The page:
NLB Resource - Essential Tests for Diagnosis and Monitoring
The progression of myeloma varies greatly from person to person. Accurate diagnosis and risk stratification are essential in choosing the best available therapy at each phase of the disease. The most up-to-date International Myeloma Working Group (IMWG) recommendations will assist the advanced practitioner in effective diagnosis, treatment, and monitoring of multiple myeloma patients.
Tests are an integral tool practitioners can use in the diagnosis, treatment and monitoring of myeloma patients. Useful tests may include:
Types of Tests
Laboratory analysis of blood and urine:
Complete blood count (CBC) and metabolic panel, including
|Calcium||Used to assess the “C” in the CRAB
criteria – elevated calcium in the blood.
A high blood calcium level can also damage the kidneys.
|Uric acid||May be elevated as a complication of myeloma and can indicate kidney impairment|
|Creatinine||Used to assess the “R” in the CRAB criteria, Renal (kidney) function, by measuring how well the kidneys are functioning.
Used in conjunction with creatinine
to screen for and detect kidney damage.
|estimated glomerular filtration rate (eGFR)||Used in conjunction with creatinine
to screen for and detect kidney damage
|Albumin (ALB)||The most abundant protein in the blood. Indicates the amount and activity of the underlying myeloma. It is included in the revised International Staging System (R-ISS) to help understand the potential for the spread and aggressiveness of newly diagnosed myeloma.|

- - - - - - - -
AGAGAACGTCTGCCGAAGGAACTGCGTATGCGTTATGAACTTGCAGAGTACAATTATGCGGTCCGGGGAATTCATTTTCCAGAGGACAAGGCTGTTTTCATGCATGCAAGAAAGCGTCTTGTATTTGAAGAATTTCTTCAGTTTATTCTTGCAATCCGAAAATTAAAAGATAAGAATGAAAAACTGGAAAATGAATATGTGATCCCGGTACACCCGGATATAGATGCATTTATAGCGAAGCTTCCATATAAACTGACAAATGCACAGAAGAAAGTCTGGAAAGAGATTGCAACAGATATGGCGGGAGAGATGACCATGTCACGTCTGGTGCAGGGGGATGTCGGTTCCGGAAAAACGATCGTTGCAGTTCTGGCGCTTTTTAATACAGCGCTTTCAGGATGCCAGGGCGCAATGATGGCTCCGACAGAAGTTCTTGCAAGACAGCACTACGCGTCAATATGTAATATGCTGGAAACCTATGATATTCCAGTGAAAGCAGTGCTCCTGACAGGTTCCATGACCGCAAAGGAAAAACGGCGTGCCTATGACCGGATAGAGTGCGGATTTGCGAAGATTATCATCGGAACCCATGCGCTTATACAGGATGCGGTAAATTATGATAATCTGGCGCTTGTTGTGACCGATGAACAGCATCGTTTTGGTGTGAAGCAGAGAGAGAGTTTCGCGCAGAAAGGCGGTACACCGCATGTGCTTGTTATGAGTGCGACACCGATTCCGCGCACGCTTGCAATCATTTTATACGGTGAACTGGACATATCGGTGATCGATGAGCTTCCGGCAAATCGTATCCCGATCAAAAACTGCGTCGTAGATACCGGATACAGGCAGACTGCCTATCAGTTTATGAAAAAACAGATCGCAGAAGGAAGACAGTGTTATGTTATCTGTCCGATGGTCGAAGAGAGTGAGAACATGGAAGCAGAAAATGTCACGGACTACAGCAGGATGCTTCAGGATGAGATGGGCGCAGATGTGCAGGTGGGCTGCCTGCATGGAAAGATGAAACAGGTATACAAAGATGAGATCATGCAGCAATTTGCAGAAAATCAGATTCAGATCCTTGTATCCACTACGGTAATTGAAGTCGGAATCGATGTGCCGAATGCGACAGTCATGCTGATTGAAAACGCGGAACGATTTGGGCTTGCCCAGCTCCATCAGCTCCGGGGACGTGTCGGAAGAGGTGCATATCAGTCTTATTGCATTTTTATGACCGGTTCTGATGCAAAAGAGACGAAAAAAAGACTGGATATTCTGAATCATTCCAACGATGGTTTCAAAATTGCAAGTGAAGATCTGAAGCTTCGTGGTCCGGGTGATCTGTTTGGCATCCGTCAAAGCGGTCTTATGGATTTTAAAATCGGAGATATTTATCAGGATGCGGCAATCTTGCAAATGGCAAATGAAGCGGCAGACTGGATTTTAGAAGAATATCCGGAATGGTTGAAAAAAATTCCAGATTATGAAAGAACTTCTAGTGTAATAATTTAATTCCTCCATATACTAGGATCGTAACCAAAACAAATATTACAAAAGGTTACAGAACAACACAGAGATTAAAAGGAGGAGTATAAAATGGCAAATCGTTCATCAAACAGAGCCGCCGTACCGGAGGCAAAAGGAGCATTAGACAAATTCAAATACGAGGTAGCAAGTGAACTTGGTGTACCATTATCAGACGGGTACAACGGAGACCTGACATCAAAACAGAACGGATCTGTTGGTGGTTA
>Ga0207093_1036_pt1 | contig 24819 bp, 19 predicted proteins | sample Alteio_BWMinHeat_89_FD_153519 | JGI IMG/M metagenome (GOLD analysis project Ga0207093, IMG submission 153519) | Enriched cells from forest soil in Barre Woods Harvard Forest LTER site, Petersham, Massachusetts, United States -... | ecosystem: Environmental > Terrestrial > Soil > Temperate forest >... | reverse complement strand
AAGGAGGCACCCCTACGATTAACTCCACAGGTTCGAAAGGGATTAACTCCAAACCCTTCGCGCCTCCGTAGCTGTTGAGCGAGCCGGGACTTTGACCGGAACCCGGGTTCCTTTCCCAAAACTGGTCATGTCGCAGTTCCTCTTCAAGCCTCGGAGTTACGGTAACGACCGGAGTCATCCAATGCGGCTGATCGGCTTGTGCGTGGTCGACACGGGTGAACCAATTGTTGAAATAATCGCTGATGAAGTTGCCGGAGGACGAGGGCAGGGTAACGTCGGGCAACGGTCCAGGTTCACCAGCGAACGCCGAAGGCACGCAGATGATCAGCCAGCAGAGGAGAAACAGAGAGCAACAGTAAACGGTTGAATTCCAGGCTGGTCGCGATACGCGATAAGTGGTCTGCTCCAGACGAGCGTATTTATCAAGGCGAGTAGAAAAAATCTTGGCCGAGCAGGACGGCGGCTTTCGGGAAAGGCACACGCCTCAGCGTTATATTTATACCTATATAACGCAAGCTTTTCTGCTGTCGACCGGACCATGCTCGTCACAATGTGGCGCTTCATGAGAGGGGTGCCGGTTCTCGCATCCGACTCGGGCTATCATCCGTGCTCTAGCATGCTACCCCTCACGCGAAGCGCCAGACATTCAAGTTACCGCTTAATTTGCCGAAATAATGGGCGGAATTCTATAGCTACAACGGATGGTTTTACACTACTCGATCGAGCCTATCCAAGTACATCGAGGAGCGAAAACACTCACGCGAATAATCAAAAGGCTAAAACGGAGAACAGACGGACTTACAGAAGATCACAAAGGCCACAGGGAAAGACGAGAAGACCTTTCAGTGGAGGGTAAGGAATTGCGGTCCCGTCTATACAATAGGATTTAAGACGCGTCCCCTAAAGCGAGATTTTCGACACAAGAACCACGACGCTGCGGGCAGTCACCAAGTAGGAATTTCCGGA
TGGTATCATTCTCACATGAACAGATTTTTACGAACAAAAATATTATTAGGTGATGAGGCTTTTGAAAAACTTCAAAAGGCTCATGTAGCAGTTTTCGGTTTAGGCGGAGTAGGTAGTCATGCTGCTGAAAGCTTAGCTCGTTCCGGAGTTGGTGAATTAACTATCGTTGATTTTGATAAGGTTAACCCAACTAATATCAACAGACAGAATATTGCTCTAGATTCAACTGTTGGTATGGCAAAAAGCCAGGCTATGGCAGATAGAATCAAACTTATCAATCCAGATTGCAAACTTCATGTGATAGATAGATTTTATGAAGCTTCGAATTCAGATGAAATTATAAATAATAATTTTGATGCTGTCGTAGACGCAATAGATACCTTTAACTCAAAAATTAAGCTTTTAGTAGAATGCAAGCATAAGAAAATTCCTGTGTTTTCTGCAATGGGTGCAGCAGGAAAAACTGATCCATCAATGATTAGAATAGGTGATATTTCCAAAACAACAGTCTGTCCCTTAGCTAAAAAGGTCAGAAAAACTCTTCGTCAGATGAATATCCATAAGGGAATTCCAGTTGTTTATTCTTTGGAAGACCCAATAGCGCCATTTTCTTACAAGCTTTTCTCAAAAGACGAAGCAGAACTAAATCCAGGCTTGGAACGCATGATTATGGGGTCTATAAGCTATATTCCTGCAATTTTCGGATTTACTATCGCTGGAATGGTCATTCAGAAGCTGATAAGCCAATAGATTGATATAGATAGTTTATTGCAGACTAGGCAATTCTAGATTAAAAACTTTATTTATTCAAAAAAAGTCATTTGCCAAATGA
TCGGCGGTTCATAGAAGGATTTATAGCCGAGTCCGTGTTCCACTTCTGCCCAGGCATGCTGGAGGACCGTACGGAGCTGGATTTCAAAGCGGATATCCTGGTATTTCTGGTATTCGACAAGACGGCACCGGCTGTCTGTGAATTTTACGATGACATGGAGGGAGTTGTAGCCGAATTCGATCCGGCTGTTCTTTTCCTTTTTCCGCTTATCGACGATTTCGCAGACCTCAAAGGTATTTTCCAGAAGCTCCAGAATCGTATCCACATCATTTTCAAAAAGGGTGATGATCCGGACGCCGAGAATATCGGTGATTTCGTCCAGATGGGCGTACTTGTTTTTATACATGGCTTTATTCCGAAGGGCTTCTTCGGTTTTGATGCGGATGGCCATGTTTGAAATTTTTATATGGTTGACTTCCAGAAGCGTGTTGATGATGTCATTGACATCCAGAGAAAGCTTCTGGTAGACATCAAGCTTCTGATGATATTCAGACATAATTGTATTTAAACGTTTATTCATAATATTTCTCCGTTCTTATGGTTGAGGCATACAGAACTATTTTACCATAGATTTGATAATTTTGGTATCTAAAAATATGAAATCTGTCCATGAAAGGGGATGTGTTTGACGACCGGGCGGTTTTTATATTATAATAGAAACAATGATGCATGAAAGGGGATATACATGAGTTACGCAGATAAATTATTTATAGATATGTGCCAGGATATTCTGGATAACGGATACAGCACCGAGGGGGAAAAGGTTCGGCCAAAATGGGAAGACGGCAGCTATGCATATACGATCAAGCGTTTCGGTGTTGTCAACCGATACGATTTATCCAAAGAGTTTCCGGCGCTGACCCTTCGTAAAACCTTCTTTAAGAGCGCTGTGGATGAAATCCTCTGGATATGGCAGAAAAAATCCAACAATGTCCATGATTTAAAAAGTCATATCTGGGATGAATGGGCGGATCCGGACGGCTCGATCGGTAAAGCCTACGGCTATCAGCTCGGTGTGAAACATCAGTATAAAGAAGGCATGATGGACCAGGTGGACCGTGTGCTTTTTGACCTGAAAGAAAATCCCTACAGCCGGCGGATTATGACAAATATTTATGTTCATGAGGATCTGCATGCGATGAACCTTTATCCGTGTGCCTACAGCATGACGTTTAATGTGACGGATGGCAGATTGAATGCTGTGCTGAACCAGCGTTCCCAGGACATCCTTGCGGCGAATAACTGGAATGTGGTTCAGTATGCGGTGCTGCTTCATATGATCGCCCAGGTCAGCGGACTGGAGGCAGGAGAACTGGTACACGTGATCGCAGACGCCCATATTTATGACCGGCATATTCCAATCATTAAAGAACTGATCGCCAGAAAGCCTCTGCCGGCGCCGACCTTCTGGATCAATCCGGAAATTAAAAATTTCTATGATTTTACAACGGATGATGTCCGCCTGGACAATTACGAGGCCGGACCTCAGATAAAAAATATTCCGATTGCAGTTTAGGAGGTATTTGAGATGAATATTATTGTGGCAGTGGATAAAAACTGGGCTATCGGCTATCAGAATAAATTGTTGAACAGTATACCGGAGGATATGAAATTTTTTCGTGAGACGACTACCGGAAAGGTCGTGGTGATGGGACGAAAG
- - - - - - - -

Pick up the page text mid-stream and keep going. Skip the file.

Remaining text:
|Beta-2 microglobulin (β2m||Indicates the amount and activity of the underlying myeloma. It is included in the revised International Staging System (R-ISS) to help understand the potential for the spread and aggressiveness of newly diagnosed myeloma. It can also be used to evaluate disease activity and to monitor response to treatment.|
|Lactate dehydrogenase (LDH)||It is a sign of aggressive disease and is included in the R-ISS to help determine prognosis. LDH rises when myeloma is actively growing.|
|C-reactive protein (CRP)||Used in assessing heart disease and autoimmune diseases. It is an indicator of inflammation and increased levels indicate active myeloma.|
|Serum Protein Electrophoresis (SPEP)||One of the most important tests used to diagnose and assess the status of myeloma. It measures the amount of M-protein that is made by myeloma cells.|
|Urine protein electrophoresis (UPEP)||Tests for light chain protein in the urine. It is performed on a 24-hour urine collection.|
|Immunofixation (IFE)||Usually done following an abnormal result on SPEP. It identifies the type of M-protein present but does not measure the amount. It is performed on a 24-hour urine collection.|
|Quantitative immunoglobulin (IgG, IgA, IgM, etc.)||Measures the total amount of each primary immunoglobulin class. If an increase in one of the antibody isotypes is found, further testing with electrophoresis is required to determine if the elevation is caused by the presence of monoclonal immunoglobulin protein.|